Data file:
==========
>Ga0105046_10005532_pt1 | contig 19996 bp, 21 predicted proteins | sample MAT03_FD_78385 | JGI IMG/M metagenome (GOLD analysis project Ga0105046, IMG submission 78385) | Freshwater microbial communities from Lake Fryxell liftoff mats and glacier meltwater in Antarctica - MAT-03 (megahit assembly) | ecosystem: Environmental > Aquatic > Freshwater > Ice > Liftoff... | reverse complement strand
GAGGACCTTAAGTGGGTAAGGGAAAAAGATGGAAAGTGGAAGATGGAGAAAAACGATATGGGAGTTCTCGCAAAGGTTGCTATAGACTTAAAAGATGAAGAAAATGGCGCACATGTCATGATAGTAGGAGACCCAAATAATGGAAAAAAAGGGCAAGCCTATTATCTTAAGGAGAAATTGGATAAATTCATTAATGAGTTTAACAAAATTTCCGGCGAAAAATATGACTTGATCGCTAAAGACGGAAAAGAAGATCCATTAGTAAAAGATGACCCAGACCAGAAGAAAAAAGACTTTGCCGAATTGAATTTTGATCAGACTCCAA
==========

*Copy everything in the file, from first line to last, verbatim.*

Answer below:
>Ga0105046_10005532_pt1 | contig 19996 bp, 21 predicted proteins | sample MAT03_FD_78385 | JGI IMG/M metagenome (GOLD analysis project Ga0105046, IMG submission 78385) | Freshwater microbial communities from Lake Fryxell liftoff mats and glacier meltwater in Antarctica - MAT-03 (megahit assembly) | ecosystem: Environmental > Aquatic > Freshwater > Ice > Liftoff... | reverse complement strand
GAGGACCTTAAGTGGGTAAGGGAAAAAGATGGAAAGTGGAAGATGGAGAAAAACGATATGGGAGTTCTCGCAAAGGTTGCTATAGACTTAAAAGATGAAGAAAATGGCGCACATGTCATGATAGTAGGAGACCCAAATAATGGAAAAAAAGGGCAAGCCTATTATCTTAAGGAGAAATTGGATAAATTCATTAATGAGTTTAACAAAATTTCCGGCGAAAAATATGACTTGATCGCTAAAGACGGAAAAGAAGATCCATTAGTAAAAGATGACCCAGACCAGAAGAAAAAAGACTTTGCCGAATTGAATTTTGATCAGACTCCAA